Source: Hood River News (Hood River, OR) - Tuesday, September 25, 2001
Foster, Norval

Norval Ivans Foster, 83, a resident of Hood River, died Friday, Sept. 21, 2001 at the Oregon Veterans Home following a battle with cancer.

He was born Aug. 21, 1918 in Vernal, Utah to Walter and Lenora (Jewitt) Foster. He served in WWII as an aerial navigator with the Army Air Corps.

He owned and operated Foster Saw Shop on Tucker Road in Hood River, selling and maintaining chain saws in the local forest products industry for many years.

He is survived by his wife, Lillian, of Hood River, stepsons Roger and Lyle Baxter of Hazel Dell, Wash., and daughters Gail Washausen of Chandler, Ariz., Susan McClement of Bremerton, Wash., and Edith Fleck of Hood River. He was preceded in death by a son, Draden.

No public funeral services will be held; the family will observe private services of remembrance.

Memorial contributions may be made to Hospice of the Gorge, 751 Myrtle Street, The Dalles, OR 97058 or to the Parkinson's Foundation or the Oregon Veterans Home. Arrangements were by Columbia Cremation & Burial.

Source: Hood River News (Hood River, OR) - Tuesday, September 25, 2001
Rees, Mary

Died – We clip the following from the Dalles Times-Mountaineer, of Nov. 4th, concerning the death of Mrs. C. W.  Rees, who was well known in this city:  On Wednesday last, Mrs. Mary Abigail Jans, wife of Rev. C. W. Rees, of this city, died very suddenly from an attack of crysipeiss.  She  was a very exemplary christain lady, and a member of the First Baptist church.  The community will suffer quite a loss in the death of Mrs. Rees, and she was always active in every good deed and work.  She was buried from the Baptist church, Friday.  Rev. Jno. A. Gray, of Portland, delivered the funeral discourse.  A large concourse of friends followed the cortege to the cemetery, where the remains of Mrs. Rees were laid to rest until the final summons come at the judgment day.  Mrs. Rees was about 38 years of age, and leaves a husband and eight children.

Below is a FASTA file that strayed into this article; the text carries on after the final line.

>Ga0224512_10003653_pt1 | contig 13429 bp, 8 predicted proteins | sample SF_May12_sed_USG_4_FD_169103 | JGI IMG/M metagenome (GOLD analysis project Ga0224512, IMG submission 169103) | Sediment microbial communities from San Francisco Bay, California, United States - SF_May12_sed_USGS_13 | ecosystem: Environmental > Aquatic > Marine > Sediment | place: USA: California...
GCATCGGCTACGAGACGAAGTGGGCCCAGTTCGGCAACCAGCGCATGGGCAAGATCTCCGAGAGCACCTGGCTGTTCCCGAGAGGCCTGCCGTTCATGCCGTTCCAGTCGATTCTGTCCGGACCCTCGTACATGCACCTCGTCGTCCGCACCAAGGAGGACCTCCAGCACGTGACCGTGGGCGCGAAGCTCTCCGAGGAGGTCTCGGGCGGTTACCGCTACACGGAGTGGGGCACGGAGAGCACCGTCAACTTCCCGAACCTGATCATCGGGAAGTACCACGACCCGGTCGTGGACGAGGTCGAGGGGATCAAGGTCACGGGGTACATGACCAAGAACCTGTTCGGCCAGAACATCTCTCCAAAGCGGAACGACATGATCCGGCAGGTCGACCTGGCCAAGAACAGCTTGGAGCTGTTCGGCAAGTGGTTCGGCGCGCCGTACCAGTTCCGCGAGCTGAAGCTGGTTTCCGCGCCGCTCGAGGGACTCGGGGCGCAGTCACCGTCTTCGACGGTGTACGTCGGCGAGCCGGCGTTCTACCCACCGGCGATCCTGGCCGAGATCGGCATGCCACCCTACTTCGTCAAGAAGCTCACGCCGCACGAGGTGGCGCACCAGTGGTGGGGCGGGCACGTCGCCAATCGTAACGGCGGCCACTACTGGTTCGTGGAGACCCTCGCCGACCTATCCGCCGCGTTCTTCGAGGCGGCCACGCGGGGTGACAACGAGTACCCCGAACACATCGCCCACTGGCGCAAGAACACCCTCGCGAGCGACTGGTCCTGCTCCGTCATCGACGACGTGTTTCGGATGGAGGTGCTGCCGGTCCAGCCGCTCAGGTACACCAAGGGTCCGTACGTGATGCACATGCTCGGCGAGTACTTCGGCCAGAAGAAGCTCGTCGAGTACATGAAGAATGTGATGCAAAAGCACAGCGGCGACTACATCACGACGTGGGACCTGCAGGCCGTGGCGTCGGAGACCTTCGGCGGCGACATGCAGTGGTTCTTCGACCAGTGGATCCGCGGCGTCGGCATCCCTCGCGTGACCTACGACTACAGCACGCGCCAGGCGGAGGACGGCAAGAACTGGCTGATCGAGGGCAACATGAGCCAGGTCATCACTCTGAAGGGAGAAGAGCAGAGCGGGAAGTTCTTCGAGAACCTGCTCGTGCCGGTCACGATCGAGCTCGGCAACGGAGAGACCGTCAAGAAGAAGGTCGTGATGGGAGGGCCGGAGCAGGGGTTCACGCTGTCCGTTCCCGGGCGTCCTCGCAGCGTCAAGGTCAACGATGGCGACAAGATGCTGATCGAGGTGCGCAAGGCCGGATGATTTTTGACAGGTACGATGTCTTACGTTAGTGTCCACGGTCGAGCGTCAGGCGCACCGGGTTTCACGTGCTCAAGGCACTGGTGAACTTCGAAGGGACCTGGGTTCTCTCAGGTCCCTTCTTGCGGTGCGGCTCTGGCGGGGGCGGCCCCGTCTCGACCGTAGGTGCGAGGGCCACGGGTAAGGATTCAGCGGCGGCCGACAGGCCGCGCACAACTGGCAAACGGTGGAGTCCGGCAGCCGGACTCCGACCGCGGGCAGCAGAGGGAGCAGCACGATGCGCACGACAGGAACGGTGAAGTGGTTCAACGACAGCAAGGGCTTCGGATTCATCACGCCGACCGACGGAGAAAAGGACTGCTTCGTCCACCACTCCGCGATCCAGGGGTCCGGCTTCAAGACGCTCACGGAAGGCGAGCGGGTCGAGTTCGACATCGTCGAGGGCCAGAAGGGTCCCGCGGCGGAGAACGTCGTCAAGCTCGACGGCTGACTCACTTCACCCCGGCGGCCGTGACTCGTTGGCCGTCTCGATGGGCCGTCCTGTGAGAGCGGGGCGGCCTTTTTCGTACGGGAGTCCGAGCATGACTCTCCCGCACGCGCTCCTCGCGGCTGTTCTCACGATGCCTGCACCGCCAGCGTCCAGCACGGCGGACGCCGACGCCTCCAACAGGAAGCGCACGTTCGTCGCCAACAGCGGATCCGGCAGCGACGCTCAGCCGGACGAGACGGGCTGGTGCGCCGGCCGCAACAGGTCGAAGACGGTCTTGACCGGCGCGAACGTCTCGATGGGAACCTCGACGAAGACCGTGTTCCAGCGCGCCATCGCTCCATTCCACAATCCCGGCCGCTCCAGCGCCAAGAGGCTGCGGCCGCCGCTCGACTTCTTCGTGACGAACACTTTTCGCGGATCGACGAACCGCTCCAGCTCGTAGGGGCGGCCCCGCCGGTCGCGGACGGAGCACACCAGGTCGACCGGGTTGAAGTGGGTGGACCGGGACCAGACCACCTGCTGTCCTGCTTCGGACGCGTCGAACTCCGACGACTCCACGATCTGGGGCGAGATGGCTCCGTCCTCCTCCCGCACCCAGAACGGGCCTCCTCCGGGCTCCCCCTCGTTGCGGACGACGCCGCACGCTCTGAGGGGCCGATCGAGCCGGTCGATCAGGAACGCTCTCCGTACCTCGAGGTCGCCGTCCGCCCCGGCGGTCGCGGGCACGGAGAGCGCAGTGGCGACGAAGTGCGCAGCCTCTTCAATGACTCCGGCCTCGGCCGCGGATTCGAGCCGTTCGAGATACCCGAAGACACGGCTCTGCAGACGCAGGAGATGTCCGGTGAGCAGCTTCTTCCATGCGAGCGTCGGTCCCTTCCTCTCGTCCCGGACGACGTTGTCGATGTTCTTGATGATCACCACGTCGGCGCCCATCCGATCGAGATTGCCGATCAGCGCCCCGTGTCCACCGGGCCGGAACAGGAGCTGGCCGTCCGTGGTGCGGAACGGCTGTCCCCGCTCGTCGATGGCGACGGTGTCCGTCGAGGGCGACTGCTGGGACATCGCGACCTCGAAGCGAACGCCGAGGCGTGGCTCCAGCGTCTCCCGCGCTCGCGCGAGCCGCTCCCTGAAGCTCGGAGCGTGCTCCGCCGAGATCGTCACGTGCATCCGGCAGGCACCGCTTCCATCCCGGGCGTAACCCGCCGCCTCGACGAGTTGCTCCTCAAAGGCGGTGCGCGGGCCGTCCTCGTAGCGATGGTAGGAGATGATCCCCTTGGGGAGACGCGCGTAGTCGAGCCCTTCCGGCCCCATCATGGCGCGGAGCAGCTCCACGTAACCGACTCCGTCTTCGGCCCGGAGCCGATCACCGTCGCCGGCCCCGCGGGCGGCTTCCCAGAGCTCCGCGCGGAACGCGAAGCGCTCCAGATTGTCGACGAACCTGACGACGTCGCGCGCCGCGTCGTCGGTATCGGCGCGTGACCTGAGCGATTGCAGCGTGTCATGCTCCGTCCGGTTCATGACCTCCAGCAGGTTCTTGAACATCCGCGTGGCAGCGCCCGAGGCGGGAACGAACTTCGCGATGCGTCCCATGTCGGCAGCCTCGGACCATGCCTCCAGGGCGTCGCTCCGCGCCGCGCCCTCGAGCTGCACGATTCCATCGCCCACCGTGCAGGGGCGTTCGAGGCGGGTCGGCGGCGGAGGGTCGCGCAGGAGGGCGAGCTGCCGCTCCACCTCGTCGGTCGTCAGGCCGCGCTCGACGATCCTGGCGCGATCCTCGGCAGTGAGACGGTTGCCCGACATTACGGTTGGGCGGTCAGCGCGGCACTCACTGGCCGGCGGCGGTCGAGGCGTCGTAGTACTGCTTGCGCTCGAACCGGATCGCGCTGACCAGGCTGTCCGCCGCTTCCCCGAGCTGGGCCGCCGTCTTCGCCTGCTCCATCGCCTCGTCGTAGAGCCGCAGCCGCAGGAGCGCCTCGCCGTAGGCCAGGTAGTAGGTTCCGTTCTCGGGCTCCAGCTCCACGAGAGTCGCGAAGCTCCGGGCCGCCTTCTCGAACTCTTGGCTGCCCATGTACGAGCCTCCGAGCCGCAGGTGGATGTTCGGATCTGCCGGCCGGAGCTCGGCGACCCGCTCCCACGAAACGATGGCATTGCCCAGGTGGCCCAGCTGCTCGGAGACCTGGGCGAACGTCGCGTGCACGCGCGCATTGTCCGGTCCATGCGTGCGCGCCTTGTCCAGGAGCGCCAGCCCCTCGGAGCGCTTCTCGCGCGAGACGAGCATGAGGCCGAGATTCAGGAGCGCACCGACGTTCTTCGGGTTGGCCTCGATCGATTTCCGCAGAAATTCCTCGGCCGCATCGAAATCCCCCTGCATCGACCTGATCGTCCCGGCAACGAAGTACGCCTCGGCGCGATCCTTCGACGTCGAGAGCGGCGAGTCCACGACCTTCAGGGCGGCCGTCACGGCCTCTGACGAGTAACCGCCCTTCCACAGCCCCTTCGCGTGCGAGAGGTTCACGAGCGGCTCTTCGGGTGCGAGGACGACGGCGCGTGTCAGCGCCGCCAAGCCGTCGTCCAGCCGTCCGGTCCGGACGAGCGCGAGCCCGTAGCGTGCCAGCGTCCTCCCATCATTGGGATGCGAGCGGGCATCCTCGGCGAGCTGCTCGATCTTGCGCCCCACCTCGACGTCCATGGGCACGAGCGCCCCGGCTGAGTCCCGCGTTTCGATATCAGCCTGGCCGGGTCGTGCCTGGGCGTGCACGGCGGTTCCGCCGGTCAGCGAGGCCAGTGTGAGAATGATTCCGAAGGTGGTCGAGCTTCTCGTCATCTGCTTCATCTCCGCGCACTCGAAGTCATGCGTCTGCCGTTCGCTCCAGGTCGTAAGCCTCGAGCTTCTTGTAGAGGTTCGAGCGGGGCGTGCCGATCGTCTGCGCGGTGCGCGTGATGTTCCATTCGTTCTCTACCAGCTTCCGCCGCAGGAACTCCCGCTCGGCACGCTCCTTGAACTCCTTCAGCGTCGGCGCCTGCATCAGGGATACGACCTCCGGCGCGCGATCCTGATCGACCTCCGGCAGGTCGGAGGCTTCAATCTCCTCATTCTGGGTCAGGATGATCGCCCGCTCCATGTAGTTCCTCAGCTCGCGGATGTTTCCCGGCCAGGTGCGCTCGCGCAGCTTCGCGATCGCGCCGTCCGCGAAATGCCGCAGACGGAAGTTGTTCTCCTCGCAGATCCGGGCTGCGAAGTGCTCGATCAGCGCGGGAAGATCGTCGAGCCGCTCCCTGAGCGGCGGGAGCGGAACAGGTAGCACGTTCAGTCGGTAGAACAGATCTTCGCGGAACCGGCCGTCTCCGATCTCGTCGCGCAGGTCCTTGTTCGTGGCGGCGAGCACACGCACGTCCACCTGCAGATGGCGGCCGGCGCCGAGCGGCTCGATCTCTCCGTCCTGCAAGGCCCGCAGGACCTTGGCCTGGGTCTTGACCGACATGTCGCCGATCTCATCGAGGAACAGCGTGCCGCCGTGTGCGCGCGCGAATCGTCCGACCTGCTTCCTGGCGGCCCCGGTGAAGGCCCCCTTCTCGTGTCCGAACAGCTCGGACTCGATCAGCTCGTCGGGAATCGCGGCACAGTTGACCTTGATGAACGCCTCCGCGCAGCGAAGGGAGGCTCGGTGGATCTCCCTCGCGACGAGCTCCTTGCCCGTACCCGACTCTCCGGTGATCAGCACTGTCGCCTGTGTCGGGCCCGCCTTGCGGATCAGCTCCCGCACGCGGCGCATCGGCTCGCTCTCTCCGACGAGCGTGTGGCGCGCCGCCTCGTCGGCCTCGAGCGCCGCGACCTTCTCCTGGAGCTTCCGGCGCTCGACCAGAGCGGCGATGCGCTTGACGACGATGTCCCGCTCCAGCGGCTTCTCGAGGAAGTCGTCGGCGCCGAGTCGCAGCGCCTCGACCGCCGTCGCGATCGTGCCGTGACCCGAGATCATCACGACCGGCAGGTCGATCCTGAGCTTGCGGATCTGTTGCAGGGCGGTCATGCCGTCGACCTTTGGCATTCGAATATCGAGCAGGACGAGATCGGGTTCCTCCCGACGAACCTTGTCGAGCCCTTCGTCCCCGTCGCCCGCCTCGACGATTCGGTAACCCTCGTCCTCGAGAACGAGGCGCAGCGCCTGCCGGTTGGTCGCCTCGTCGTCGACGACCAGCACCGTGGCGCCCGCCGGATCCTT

Source: The Eugene City Guard (Eugene, OR) – Saturday, November 11, 1882
Crooks, Aaron
Jory, Stephen
Harrison, William


A Wasco County Tragedy

Two Men Shot and Killed by a Neighbor.  The Perpetrator Shot by a Mob.  An Innocent Man Hung